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Clinton only candidate who will bring Americans together: Obama

By Lalit K Jha
November 07, 2016 12:32 IST
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Hillary Clinton is the only candidate who will bring all Americans together and uplift them, outgoing United States President Barack Obama has said as he assailed  Republican presidential nominee Donald Trump of lying with “impunity”.

Addressing an election rally in Kissimmee in Florida, Obama praised his former secretary of state for embracing America’s diversity as a strength, recognising that progress requires compromise, and promoting dignity, courtesy, and respect for all Americans.

Obama went on to criticise Trump as “uniquely unqualified to be president” and “temperamentally unfit to be commander-in-chief”, citing his disrespectful and hateful rhetoric towards minorities, women, and people with disabilities as an “irreconcilable lack of character”.

“Two days to decide the future of this country. And I need you to go vote. I need your help to help finish what we started eight years ago,” he said.

All the progress that the US has made goes out the window if Clinton does not win this election. “We win this election if we win Florida. If we win Florida, it’s a wrap. We win Florida, it’s over,” he said.

Obama added that Trump lies with “impunity” and went on to cite an incident that occurred in Fayetteville last week.

“I was in Fayetteville. Some of you may have seen this. And it was a packed hall. And a Trump supporter stood up with a sign. He was an elderly gentleman, had a military uniform on. I couldn’t really hear what he was saying.

“And everybody in the crowd started shouting him down and booing. And I said to everybody, ‘You know what? Just settle down. First of all, he’s not doing any harm. Second of all, he’s elderly. And, third of all, we have free speech in this country.’ And fourth of all, I said, ‘Don’t boo. Vote.’”

“Just a few hours later, Trump gets up on stage in front of his crowd. This is just a few hours later. And he said, ‘Do you see how President Obama yelled at a Trump supporter in his audience?’ Just made it up, didn’t just make it up but said the exact opposite of what had happened with impunity,” Obama said.

He added that there was a video of the incident, “and some of the press called him out on it, but the point is that he thought it was okay just to lie in front of all his supporters on TV, wasn’t even trying to be sneaky about it.

“But that says something about how unacceptable behaviour has become normal. And that’s why he is uniquely unqualified to hold this job. And the good news is all of you are uniquely qualified to make sure he doesn’t get the job. Florida, you’ve just got to vote,” he said.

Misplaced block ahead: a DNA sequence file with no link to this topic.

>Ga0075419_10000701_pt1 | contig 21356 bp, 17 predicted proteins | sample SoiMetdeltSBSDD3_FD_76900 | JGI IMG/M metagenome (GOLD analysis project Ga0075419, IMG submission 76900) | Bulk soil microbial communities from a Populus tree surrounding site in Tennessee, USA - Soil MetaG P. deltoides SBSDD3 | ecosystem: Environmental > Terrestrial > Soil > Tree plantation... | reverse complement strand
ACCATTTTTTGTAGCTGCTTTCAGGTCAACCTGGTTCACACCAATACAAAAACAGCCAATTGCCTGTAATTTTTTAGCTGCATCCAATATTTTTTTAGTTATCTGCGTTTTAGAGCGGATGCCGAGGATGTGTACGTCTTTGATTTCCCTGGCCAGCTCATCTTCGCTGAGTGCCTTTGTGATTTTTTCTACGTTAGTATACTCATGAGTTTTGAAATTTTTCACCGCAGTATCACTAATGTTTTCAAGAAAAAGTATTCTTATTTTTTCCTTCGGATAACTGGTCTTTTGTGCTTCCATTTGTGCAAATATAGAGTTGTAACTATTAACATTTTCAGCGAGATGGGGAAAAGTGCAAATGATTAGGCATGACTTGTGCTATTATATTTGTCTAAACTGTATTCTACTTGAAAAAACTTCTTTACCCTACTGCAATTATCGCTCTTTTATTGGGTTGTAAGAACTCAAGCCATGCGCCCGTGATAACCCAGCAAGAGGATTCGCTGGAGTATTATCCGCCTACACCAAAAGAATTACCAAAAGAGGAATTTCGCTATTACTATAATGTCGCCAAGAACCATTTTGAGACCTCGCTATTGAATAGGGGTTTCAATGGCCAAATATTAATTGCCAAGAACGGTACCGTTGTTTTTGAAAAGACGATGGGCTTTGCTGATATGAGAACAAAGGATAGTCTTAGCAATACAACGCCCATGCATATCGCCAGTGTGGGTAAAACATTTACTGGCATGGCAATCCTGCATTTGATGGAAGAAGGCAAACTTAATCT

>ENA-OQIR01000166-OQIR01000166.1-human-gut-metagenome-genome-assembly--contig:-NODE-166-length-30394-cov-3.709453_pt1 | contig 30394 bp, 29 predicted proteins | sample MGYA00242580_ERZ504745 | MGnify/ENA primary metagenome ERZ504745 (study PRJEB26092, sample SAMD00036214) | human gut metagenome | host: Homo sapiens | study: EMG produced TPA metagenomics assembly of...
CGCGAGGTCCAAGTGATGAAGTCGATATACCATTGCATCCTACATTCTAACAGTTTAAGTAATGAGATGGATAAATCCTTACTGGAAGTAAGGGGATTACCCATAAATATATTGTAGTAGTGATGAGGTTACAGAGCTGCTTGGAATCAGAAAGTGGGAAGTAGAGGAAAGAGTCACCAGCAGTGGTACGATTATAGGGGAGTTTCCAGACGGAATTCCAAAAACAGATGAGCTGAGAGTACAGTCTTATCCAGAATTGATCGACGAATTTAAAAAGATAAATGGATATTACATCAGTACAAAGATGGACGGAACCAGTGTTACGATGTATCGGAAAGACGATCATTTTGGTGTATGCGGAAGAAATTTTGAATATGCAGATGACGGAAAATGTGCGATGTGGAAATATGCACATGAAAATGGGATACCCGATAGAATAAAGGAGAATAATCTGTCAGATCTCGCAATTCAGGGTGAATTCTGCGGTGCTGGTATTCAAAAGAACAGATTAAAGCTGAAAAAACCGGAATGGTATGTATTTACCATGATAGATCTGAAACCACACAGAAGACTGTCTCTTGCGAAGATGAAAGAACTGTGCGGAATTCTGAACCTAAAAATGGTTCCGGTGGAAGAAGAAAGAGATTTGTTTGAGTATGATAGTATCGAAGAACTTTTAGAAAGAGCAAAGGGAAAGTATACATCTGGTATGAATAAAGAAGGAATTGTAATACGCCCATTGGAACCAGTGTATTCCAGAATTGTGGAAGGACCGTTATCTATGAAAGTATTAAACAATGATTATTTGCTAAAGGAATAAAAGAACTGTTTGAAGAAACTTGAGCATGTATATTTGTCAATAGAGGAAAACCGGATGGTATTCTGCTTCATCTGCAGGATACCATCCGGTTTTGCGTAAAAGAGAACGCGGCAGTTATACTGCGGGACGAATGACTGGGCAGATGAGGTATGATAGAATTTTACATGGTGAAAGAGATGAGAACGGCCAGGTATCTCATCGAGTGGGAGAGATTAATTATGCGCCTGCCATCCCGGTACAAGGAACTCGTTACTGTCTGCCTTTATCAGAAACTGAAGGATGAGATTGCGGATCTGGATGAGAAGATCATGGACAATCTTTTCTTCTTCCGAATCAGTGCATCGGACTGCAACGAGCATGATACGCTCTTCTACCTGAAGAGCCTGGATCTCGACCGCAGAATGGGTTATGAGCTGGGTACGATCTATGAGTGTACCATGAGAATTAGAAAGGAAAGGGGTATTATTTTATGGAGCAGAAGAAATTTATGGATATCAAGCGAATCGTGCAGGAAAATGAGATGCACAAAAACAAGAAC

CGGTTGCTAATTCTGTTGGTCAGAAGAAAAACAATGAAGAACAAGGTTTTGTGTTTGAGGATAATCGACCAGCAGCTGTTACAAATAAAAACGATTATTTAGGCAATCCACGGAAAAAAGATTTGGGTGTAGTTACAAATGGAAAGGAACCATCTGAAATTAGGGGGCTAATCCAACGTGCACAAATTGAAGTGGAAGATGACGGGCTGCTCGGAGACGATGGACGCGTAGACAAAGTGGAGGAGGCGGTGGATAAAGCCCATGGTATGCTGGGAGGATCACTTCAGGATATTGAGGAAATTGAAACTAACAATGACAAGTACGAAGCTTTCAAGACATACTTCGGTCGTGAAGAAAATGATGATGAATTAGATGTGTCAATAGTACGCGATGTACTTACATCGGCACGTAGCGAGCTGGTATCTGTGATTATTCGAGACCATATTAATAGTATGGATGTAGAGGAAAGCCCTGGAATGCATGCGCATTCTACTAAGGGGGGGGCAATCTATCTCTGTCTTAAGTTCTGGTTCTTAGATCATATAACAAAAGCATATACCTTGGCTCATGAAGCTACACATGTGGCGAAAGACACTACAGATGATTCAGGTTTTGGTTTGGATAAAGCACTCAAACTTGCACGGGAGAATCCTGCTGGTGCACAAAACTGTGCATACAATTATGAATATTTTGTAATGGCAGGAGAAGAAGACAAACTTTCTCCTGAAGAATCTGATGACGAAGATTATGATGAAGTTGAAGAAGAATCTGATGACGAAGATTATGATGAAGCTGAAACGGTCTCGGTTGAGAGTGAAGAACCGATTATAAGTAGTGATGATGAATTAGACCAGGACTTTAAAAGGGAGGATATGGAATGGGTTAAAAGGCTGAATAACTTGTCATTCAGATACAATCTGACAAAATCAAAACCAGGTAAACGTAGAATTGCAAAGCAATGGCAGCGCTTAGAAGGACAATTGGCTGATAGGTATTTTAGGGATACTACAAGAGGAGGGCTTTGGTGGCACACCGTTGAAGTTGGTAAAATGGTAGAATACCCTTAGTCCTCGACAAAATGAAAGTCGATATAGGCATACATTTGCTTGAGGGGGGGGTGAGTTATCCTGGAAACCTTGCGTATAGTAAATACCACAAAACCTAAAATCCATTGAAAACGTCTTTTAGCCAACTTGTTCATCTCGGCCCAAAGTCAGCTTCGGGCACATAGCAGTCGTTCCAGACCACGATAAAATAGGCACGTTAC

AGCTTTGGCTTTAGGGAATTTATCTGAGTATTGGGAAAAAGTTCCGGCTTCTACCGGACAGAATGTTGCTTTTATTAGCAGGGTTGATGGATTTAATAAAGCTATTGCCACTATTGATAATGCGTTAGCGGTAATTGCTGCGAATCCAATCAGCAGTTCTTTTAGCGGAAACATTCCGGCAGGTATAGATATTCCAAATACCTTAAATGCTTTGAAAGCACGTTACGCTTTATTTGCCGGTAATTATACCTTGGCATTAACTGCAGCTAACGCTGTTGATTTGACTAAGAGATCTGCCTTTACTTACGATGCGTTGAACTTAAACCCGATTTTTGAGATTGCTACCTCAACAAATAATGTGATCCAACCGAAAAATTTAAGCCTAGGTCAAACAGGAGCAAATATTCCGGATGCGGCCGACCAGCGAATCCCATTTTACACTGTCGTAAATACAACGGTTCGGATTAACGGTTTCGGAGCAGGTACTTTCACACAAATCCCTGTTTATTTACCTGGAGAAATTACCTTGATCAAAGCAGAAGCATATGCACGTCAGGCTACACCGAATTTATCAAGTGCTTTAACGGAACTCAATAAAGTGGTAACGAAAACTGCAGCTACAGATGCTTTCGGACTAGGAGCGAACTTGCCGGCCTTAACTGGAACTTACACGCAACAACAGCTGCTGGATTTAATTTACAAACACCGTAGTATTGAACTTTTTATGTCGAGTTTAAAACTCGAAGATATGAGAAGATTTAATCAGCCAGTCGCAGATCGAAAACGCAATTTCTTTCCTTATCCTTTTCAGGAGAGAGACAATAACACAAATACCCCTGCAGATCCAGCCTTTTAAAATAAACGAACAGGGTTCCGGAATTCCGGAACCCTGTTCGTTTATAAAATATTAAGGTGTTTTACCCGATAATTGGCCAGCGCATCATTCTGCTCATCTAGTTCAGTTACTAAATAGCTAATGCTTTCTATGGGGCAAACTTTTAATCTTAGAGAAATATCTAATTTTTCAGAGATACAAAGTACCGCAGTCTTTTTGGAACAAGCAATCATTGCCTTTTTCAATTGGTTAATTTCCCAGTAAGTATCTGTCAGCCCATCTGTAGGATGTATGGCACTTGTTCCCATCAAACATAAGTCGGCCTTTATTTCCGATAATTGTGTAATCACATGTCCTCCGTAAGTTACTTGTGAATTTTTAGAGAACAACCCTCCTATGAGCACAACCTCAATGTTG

In Clinton, he asserted, there is somebody “worthy of your vote because she is smart, and she is steady, and she is tested, probably the most qualified person ever to run for this office, our next president, Hillary Clinton. Hillary. This is somebody who has dedicated her life to making this country better”.

Obama urged voters to “reject the mean-spirited politics that would take us backwards” and instead, vote for candidates that will “put you ahead of politics, who are ready to do work and move this country forward”. 

Clinton has 65% chance of winning: Poll

Democratic presidential nominee Hillary Clinton has a 65 per cent chance of winning the US presidential election, according to a leading opinion poll website which said her decline in poll numbers has levelled off and her lead has held steady over the past several days.

The website FiveThirtyEight said that Clinton has a 65.3 per cent chance of winning the presidency, according to its polls-only forecast, which is less than the 81 per cent had been forecast for her just before FBI Director James Comey had told Congress in October that he was reviewing additional emails pertinent to the case of Clinton’s e-mail server.

While the percentage declined for Clinton it is still ahead of Trump’s who has a 34.6 per cent chance of winning the presidency.

A candidate needs at least 270 electoral votes to clinch the White House and Clinton is expected to get 291.9 electoral votes as compared to 245.3 for Trump.

The analysis predicted that Clinton could get 48.3 per cent of the popular vote while Trump 45.4 per cent.

-- Yoshita Singh 

Image: Supporters of US Democratic presidential nominee Hillary Clinton take part in a march through the Brooklyn bridge in New York. Photograph: Eduardo Munoz/Reuters

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Lalit K Jha
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